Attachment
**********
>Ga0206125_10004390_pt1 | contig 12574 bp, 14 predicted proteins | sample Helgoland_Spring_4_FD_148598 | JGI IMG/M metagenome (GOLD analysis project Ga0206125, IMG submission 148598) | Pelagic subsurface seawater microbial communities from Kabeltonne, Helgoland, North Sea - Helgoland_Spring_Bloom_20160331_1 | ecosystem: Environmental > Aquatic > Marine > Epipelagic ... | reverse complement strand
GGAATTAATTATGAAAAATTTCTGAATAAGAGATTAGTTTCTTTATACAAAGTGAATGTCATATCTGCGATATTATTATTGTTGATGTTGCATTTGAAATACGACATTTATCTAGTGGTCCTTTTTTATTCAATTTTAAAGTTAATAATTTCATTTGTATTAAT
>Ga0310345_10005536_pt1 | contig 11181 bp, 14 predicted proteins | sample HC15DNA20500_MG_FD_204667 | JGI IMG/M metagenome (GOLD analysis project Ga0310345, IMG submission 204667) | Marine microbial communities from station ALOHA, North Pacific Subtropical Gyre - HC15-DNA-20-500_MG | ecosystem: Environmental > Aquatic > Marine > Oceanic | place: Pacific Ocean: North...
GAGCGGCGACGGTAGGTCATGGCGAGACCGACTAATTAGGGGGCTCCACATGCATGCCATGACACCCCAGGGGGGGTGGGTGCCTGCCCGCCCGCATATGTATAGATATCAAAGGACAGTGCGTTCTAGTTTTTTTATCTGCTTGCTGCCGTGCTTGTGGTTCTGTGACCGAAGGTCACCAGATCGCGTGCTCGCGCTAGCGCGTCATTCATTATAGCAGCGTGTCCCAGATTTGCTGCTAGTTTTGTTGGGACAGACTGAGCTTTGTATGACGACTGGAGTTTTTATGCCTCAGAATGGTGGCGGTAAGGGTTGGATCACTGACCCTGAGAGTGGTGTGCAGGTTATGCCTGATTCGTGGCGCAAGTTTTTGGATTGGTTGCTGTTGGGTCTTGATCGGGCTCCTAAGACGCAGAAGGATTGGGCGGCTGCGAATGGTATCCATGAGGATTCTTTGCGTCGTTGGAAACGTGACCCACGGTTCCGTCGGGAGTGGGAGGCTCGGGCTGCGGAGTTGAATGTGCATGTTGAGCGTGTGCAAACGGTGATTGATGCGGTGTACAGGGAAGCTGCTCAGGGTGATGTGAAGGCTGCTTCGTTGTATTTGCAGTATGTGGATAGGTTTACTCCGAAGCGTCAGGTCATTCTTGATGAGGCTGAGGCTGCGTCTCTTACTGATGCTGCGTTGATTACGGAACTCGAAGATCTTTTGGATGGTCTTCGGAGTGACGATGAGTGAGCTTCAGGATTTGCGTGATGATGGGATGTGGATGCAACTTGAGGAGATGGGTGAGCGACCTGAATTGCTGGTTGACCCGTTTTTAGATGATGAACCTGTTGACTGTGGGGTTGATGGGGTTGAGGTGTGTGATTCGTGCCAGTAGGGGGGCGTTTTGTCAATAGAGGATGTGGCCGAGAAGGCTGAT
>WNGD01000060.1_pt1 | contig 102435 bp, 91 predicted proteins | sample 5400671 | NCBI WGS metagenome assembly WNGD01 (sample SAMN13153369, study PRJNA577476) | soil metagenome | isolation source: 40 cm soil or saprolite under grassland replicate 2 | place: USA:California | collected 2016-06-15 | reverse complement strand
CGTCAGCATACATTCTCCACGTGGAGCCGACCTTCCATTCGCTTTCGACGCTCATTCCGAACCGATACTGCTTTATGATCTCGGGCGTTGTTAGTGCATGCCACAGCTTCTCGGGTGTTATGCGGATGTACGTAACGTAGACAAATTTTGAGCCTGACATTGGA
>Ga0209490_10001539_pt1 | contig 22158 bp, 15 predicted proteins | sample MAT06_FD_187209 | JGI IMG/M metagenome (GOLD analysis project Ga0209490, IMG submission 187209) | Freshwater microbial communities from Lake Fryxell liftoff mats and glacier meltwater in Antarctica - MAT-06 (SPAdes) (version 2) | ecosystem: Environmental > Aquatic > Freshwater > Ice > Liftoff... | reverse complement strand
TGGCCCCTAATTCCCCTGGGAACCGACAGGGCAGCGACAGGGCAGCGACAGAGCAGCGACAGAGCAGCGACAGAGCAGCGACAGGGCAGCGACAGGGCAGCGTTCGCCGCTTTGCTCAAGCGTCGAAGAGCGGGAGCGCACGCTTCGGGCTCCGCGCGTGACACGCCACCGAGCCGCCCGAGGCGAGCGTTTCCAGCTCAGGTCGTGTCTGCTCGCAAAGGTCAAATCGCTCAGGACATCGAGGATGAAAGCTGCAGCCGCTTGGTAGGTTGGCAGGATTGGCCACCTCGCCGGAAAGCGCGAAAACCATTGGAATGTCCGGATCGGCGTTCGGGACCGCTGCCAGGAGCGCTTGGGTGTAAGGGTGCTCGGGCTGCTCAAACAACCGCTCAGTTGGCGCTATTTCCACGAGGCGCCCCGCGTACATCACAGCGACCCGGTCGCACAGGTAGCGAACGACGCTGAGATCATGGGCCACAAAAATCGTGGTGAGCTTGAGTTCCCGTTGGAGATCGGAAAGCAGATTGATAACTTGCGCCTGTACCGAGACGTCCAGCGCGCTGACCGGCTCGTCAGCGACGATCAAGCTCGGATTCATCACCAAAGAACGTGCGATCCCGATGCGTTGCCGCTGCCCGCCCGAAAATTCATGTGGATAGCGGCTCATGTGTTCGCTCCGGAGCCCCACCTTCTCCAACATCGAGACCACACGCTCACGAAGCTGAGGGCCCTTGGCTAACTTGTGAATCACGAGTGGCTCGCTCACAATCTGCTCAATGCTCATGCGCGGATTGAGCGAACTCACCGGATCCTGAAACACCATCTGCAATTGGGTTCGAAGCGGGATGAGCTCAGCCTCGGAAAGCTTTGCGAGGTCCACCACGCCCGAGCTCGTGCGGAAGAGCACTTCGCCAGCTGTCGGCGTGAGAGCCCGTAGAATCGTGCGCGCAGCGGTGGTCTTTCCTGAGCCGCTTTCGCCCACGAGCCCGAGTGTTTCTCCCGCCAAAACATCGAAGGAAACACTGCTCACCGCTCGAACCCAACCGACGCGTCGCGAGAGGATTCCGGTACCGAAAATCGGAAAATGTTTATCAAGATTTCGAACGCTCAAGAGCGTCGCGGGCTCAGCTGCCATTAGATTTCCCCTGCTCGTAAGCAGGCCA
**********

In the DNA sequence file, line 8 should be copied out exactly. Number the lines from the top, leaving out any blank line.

TGGCCCCTAATTCCCCTGGGAACCGACAGGGCAGCGACAGGGCAGCGACAGAGCAGCGACAGAGCAGCGACAGAGCAGCGACAGGGCAGCGACAGGGCAGCGTTCGCCGCTTTGCTCAAGCGTCGAAGAGCGGGAGCGCACGCTTCGGGCTCCGCGCGTGACACGCCACCGAGCCGCCCGAGGCGAGCGTTTCCAGCTCAGGTCGTGTCTGCTCGCAAAGGTCAAATCGCTCAGGACATCGAGGATGAAAGCTGCAGCCGCTTGGTAGGTTGGCAGGATTGGCCACCTCGCCGGAAAGCGCGAAAACCATTGGAATGTCCGGATCGGCGTTCGGGACCGCTGCCAGGAGCGCTTGGGTGTAAGGGTGCTCGGGCTGCTCAAACAACCGCTCAGTTGGCGCTATTTCCACGAGGCGCCCCGCGTACATCACAGCGACCCGGTCGCACAGGTAGCGAACGACGCTGAGATCATGGGCCACAAAAATCGTGGTGAGCTTGAGTTCCCGTTGGAGATCGGAAAGCAGATTGATAACTTGCGCCTGTACCGAGACGTCCAGCGCGCTGACCGGCTCGTCAGCGACGATCAAGCTCGGATTCATCACCAAAGAACGTGCGATCCCGATGCGTTGCCGCTGCCCGCCCGAAAATTCATGTGGATAGCGGCTCATGTGTTCGCTCCGGAGCCCCACCTTCTCCAACATCGAGACCACACGCTCACGAAGCTGAGGGCCCTTGGCTAACTTGTGAATCACGAGTGGCTCGCTCACAATCTGCTCAATGCTCATGCGCGGATTGAGCGAACTCACCGGATCCTGAAACACCATCTGCAATTGGGTTCGAAGCGGGATGAGCTCAGCCTCGGAAAGCTTTGCGAGGTCCACCACGCCCGAGCTCGTGCGGAAGAGCACTTCGCCAGCTGTCGGCGTGAGAGCCCGTAGAATCGTGCGCGCAGCGGTGGTCTTTCCTGAGCCGCTTTCGCCCACGAGCCCGAGTGTTTCTCCCGCCAAAACATCGAAGGAAACACTGCTCACCGCTCGAACCCAACCGACGCGTCGCGAGAGGATTCCGGTACCGAAAATCGGAAAATGTTTATCAAGATTTCGAACGCTCAAGAGCGTCGCGGGCTCAGCTGCCATTAGATTTCCCCTGCTCGTAAGCAGGCCA